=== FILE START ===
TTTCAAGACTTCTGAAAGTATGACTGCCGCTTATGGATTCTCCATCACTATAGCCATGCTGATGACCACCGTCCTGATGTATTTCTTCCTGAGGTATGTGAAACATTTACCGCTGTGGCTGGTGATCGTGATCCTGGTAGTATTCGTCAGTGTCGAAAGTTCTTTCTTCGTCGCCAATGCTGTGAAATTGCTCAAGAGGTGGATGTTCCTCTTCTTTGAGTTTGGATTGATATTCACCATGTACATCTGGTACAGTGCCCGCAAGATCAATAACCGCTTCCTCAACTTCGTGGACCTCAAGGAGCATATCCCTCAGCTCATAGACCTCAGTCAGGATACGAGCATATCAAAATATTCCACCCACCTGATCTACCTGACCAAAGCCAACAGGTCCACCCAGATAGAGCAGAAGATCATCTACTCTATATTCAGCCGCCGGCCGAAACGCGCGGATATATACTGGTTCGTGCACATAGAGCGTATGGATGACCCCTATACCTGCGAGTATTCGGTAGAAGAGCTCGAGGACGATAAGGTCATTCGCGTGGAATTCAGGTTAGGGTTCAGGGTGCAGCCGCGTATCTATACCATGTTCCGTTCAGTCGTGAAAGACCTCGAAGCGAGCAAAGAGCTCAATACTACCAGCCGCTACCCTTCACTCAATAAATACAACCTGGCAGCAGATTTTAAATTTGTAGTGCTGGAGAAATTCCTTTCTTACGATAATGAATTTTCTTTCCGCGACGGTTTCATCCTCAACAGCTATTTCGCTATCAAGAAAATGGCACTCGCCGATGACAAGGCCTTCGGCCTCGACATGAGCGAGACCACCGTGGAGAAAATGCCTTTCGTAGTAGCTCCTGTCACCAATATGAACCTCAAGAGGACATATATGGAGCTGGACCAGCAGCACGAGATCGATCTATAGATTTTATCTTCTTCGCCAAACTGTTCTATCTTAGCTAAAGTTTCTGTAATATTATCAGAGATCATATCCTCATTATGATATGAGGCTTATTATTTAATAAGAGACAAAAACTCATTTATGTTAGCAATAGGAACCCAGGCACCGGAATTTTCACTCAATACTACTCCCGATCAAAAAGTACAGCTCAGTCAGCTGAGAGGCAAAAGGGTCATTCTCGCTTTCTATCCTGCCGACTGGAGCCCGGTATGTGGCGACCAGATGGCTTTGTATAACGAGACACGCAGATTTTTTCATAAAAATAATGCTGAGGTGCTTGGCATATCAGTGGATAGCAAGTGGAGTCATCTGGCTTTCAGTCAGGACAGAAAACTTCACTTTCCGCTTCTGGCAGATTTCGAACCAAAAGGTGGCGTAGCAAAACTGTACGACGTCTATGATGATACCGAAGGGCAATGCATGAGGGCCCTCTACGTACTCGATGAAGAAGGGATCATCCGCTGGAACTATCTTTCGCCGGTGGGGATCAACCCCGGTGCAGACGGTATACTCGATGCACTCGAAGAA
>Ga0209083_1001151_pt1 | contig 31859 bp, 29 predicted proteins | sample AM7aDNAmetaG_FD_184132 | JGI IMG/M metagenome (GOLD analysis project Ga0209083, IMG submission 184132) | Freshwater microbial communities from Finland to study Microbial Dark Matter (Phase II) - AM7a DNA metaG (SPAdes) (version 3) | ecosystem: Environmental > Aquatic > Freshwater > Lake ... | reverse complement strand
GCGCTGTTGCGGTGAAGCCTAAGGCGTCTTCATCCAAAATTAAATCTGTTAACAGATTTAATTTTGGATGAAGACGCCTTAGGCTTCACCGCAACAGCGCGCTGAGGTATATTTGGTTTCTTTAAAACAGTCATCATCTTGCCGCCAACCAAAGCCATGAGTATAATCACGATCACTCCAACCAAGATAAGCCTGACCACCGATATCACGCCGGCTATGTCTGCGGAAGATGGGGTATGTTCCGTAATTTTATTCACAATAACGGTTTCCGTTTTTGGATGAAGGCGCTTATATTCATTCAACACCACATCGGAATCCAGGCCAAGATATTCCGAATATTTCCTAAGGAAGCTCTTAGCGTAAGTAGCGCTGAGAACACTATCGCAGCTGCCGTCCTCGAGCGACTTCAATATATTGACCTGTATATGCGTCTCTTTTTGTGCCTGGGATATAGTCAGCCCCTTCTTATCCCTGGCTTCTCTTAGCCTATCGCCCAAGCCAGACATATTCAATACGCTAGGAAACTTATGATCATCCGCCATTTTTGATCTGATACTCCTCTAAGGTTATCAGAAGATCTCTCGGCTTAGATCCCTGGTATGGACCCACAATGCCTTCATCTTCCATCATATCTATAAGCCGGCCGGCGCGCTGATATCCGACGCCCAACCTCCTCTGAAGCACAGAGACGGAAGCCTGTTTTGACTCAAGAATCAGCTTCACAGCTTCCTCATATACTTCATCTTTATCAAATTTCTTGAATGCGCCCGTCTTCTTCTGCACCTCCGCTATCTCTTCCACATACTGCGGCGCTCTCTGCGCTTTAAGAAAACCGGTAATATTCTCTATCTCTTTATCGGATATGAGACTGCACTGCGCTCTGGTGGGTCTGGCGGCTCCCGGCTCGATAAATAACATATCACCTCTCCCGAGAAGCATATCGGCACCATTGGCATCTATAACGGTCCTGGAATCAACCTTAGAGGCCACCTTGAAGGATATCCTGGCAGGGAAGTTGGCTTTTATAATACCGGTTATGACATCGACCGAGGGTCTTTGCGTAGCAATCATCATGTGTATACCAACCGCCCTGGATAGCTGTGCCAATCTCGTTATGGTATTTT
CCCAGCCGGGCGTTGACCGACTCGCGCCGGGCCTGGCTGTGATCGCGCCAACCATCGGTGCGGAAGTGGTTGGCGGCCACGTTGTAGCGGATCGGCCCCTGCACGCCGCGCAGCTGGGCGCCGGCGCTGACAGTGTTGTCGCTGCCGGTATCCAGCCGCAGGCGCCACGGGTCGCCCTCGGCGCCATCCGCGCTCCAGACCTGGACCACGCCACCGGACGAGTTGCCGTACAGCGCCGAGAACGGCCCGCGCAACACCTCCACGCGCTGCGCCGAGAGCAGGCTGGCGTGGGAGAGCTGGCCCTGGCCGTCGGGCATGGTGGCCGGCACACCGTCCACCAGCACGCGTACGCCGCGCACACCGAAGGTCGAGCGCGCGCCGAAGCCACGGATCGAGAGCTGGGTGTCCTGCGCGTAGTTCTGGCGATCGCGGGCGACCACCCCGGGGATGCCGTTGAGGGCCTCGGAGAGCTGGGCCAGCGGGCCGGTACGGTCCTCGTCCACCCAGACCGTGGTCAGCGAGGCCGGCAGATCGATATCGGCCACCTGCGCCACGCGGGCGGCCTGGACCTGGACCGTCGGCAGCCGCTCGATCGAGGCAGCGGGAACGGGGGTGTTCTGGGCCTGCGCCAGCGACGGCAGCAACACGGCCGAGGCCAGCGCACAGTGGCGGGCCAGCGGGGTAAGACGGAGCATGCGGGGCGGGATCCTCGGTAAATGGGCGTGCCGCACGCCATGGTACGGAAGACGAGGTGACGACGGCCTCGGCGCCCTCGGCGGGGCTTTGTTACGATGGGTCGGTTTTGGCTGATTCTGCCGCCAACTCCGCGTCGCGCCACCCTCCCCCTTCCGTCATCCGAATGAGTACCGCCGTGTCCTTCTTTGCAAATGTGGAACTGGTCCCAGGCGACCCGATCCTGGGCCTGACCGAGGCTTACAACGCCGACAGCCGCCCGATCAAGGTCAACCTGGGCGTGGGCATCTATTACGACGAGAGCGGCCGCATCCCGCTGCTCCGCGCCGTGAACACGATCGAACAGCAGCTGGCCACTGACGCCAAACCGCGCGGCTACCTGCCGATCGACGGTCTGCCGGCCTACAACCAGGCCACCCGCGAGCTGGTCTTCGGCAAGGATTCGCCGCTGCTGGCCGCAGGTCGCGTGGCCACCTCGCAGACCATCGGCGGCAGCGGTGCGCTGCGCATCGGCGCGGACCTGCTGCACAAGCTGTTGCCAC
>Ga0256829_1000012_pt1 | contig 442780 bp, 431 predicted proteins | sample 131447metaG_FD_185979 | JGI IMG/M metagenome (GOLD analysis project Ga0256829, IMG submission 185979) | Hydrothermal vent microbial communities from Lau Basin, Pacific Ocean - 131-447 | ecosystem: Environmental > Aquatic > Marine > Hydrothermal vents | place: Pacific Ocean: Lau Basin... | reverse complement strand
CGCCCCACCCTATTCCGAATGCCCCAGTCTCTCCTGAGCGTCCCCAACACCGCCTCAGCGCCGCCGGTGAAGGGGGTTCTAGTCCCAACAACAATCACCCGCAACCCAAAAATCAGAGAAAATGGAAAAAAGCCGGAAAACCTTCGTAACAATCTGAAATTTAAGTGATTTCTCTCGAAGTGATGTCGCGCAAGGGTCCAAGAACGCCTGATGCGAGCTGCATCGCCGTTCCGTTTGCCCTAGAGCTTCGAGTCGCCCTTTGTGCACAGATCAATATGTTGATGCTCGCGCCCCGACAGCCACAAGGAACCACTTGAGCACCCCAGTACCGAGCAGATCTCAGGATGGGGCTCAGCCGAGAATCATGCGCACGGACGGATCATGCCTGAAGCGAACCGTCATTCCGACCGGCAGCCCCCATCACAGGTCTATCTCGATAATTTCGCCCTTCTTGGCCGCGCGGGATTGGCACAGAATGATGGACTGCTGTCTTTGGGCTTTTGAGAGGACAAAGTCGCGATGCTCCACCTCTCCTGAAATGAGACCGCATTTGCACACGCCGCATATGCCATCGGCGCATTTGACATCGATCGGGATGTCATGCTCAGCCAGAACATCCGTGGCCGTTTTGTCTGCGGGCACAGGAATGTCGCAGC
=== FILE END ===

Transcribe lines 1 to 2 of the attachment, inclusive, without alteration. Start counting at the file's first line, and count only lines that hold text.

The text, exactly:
TTTCAAGACTTCTGAAAGTATGACTGCCGCTTATGGATTCTCCATCACTATAGCCATGCTGATGACCACCGTCCTGATGTATTTCTTCCTGAGGTATGTGAAACATTTACCGCTGTGGCTGGTGATCGTGATCCTGGTAGTATTCGTCAGTGTCGAAAGTTCTTTCTTCGTCGCCAATGCTGTGAAATTGCTCAAGAGGTGGATGTTCCTCTTCTTTGAGTTTGGATTGATATTCACCATGTACATCTGGTACAGTGCCCGCAAGATCAATAACCGCTTCCTCAACTTCGTGGACCTCAAGGAGCATATCCCTCAGCTCATAGACCTCAGTCAGGATACGAGCATATCAAAATATTCCACCCACCTGATCTACCTGACCAAAGCCAACAGGTCCACCCAGATAGAGCAGAAGATCATCTACTCTATATTCAGCCGCCGGCCGAAACGCGCGGATATATACTGGTTCGTGCACATAGAGCGTATGGATGACCCCTATACCTGCGAGTATTCGGTAGAAGAGCTCGAGGACGATAAGGTCATTCGCGTGGAATTCAGGTTAGGGTTCAGGGTGCAGCCGCGTATCTATACCATGTTCCGTTCAGTCGTGAAAGACCTCGAAGCGAGCAAAGAGCTCAATACTACCAGCCGCTACCCTTCACTCAATAAATACAACCTGGCAGCAGATTTTAAATTTGTAGTGCTGGAGAAATTCCTTTCTTACGATAATGAATTTTCTTTCCGCGACGGTTTCATCCTCAACAGCTATTTCGCTATCAAGAAAATGGCACTCGCCGATGACAAGGCCTTCGGCCTCGACATGAGCGAGACCACCGTGGAGAAAATGCCTTTCGTAGTAGCTCCTGTCACCAATATGAACCTCAAGAGGACATATATGGAGCTGGACCAGCAGCACGAGATCGATCTATAGATTTTATCTTCTTCGCCAAACTGTTCTATCTTAGCTAAAGTTTCTGTAATATTATCAGAGATCATATCCTCATTATGATATGAGGCTTATTATTTAATAAGAGACAAAAACTCATTTATGTTAGCAATAGGAACCCAGGCACCGGAATTTTCACTCAATACTACTCCCGATCAAAAAGTACAGCTCAGTCAGCTGAGAGGCAAAAGGGTCATTCTCGCTTTCTATCCTGCCGACTGGAGCCCGGTATGTGGCGACCAGATGGCTTTGTATAACGAGACACGCAGATTTTTTCATAAAAATAATGCTGAGGTGCTTGGCATATCAGTGGATAGCAAGTGGAGTCATCTGGCTTTCAGTCAGGACAGAAAACTTCACTTTCCGCTTCTGGCAGATTTCGAACCAAAAGGTGGCGTAGCAAAACTGTACGACGTCTATGATGATACCGAAGGGCAATGCATGAGGGCCCTCTACGTACTCGATGAAGAAGGGATCATCCGCTGGAACTATCTTTCGCCGGTGGGGATCAACCCCGGTGCAGACGGTATACTCGATGCACTCGAAGAA
>Ga0209083_1001151_pt1 | contig 31859 bp, 29 predicted proteins | sample AM7aDNAmetaG_FD_184132 | JGI IMG/M metagenome (GOLD analysis project Ga0209083, IMG submission 184132) | Freshwater microbial communities from Finland to study Microbial Dark Matter (Phase II) - AM7a DNA metaG (SPAdes) (version 3) | ecosystem: Environmental > Aquatic > Freshwater > Lake ... | reverse complement strand